After months of resisting the temptation to spend some of his $57 million on a media blitz, George W. Bush will hit the Iowa and New Hampshire airwaves tomorrow with his first television ads.
The two or three 30-second spots--final decisions are still being made--won't use the usual candidate-growing-up-
and-hugging-his-children approach. Instead of using biographical material, aides say, the Texas governor will focus on issues.
"One of the assets we have is that the Bush name is well known and a gold standard in American politics," a campaign official said.
"We'll talk about the kind of campaign he wants to run, optimistic and positive. We'll talk a little about his record as [Texas] governor and more about what his vision is for the country."
Don't look for the ads to make news; they mainly will echo the "compassionate conservatism" themes that Bush has been sounding in his stump speeches, from education to personal responsibility. Nor will they break new stylistic ground. Some simply show Bush speaking to the camera, a spare cinematography that proved effective in his 1998 landslide reelection.
The cautious approach is rooted in Bush's huge lead in GOP primary polls and generally favorable press coverage, which the ads will seek to reinforce.
The buy is relatively modest, reflecting the campaign's decision to husband its resources in case rival Steve Forbes mounts a sustained attack on the front-runner. Forbes, who is also promising issue-oriented commercials, launched his first ads months ago.
"We have a lot of catching up to do before we reach where Steve Forbes is," another Bush adviser said.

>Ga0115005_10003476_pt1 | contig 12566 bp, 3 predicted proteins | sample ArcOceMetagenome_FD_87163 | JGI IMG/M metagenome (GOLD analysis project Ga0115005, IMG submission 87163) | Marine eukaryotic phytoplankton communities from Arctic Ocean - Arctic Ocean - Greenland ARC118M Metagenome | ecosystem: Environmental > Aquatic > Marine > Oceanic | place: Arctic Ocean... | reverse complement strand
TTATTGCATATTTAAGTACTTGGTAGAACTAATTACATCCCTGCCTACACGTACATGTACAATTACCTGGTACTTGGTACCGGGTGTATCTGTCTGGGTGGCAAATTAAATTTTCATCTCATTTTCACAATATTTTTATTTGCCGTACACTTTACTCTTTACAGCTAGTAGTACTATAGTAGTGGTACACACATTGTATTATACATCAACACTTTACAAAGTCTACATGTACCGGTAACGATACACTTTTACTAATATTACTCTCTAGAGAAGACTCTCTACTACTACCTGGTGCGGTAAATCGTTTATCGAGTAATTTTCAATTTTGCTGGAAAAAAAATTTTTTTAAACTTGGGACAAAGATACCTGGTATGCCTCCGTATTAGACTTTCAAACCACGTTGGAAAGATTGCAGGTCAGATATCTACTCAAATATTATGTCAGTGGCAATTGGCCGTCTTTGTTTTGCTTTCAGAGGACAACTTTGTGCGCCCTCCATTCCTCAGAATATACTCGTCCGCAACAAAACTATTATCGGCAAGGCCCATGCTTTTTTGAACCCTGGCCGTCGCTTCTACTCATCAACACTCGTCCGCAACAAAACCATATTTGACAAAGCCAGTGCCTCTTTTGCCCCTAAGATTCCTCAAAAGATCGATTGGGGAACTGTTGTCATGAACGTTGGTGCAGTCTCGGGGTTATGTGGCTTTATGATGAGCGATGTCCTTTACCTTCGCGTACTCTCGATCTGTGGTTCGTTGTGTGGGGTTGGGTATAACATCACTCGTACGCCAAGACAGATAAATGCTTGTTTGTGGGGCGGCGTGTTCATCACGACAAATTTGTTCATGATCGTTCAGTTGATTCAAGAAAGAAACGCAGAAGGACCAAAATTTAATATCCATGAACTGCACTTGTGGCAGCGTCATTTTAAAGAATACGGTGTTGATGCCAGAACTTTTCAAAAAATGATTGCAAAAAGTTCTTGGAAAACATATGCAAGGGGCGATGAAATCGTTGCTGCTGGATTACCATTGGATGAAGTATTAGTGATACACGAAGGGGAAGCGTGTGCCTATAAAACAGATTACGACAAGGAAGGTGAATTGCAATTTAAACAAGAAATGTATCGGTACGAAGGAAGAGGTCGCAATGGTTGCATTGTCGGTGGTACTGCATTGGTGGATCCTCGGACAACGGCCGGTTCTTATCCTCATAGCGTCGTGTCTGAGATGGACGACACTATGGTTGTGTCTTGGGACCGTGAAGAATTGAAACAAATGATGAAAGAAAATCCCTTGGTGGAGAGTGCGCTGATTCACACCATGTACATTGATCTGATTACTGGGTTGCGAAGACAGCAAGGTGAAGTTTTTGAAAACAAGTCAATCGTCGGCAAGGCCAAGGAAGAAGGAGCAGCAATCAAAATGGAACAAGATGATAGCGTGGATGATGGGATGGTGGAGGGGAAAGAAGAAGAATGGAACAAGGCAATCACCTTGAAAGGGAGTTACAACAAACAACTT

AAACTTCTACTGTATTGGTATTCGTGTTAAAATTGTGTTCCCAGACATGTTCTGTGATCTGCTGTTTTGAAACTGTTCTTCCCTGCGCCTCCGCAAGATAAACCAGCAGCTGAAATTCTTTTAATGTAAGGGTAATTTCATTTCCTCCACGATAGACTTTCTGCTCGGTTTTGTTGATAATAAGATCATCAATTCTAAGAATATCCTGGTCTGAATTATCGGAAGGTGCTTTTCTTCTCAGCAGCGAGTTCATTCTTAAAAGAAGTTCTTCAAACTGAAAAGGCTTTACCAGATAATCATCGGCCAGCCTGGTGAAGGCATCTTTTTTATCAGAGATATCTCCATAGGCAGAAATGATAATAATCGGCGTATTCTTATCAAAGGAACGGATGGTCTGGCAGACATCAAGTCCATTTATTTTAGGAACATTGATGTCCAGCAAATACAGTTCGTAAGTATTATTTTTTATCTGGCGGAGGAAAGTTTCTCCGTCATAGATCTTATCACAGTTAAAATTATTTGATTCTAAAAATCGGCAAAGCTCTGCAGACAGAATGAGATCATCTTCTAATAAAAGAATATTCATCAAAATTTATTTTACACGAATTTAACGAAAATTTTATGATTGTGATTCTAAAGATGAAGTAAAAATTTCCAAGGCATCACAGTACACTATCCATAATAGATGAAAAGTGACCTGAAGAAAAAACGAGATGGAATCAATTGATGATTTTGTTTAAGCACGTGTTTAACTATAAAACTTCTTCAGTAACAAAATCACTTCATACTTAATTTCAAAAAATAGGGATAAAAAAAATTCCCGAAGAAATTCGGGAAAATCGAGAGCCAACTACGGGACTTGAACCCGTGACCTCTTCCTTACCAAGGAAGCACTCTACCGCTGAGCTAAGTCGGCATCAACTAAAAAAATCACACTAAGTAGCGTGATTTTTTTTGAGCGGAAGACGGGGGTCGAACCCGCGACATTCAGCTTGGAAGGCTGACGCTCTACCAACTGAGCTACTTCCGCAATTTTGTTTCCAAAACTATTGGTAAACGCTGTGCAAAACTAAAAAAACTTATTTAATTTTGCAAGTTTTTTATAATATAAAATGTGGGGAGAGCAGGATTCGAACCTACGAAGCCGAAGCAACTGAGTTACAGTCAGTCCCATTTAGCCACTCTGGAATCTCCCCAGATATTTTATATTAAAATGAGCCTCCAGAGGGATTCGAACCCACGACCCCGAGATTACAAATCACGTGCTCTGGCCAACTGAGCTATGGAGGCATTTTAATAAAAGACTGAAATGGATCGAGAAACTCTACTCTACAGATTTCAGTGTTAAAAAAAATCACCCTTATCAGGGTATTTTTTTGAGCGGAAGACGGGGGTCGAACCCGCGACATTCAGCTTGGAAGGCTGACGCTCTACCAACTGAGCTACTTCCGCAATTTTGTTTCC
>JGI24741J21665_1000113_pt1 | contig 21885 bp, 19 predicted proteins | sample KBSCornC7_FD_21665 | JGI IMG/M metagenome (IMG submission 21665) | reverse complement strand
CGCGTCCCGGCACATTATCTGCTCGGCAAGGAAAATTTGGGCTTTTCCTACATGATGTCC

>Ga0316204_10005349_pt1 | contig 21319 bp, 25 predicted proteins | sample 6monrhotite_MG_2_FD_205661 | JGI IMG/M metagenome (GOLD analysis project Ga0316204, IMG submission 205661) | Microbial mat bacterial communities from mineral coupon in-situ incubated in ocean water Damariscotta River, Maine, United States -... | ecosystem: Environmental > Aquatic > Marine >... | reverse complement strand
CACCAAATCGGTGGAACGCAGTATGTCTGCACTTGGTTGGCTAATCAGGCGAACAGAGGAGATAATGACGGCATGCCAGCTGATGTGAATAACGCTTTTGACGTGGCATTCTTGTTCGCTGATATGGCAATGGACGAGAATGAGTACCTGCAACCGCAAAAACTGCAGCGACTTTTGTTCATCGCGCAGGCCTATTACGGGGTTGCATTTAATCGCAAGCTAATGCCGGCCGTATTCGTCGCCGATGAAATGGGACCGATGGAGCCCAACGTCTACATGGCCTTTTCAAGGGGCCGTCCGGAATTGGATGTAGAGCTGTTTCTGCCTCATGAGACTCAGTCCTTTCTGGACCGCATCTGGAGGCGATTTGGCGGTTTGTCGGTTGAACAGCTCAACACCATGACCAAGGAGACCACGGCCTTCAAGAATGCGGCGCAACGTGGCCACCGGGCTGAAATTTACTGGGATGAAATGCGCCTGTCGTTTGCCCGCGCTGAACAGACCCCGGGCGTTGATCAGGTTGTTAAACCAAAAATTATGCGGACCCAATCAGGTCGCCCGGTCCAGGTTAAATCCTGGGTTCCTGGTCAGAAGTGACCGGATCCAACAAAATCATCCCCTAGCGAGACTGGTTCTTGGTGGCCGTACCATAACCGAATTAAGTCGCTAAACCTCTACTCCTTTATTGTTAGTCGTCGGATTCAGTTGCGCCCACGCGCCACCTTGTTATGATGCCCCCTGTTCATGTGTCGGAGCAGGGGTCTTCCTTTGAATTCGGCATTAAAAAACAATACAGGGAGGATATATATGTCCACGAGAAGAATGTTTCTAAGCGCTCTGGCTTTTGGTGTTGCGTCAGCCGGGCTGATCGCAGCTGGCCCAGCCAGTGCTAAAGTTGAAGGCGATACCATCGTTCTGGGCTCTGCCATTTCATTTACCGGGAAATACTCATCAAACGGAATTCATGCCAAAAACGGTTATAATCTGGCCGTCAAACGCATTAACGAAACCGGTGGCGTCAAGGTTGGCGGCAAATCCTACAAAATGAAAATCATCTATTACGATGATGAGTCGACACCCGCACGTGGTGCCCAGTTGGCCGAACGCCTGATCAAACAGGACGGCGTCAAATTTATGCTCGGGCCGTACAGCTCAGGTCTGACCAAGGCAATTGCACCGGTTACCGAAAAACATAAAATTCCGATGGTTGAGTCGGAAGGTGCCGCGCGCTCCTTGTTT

Test Ban Vote Is Called a 'Sleeper Issue'
When the Senate voted 51 to 48 on Oct. 13 to kill the Comprehensive Test Ban Treaty, Vice President Gore summoned a camera crew to cut the first television commercial of his campaign, sure that he would strike a chord with an electorate overwhelmingly in favor of the ban and disgusted with the Senate's vote to scuttle it.
But a new poll indicates that less than half of Americans have any idea the vote ever took place.
The survey, by the Pew Research Center for the People and the Press, found that 49 percent of those questioned had heard something about the vote and only 21 percent had heard "a lot" about it. In that subgroup, small percentages reported hearing a lot (29 percent) or a little (9 percent) about the rationale underlying the votes for or against the treaty, which bans all underground nuclear testing.
On the bright side for Gore, 56 percent of those surveyed described as "very important" what presidential candidates have to say about the issue. That was reflected in New Hampshire Thursday night when Gore received his strongest applause as he spoke of his anger over the Senate's rejection of the treaty.
"It's really a sleeper issue," said poll director Andrew Kohut. "It's one where there's an unmet voter need for candidate positions, and I guess that's why Gore jumped on it."
Staff researcher Ben White contributed to this report.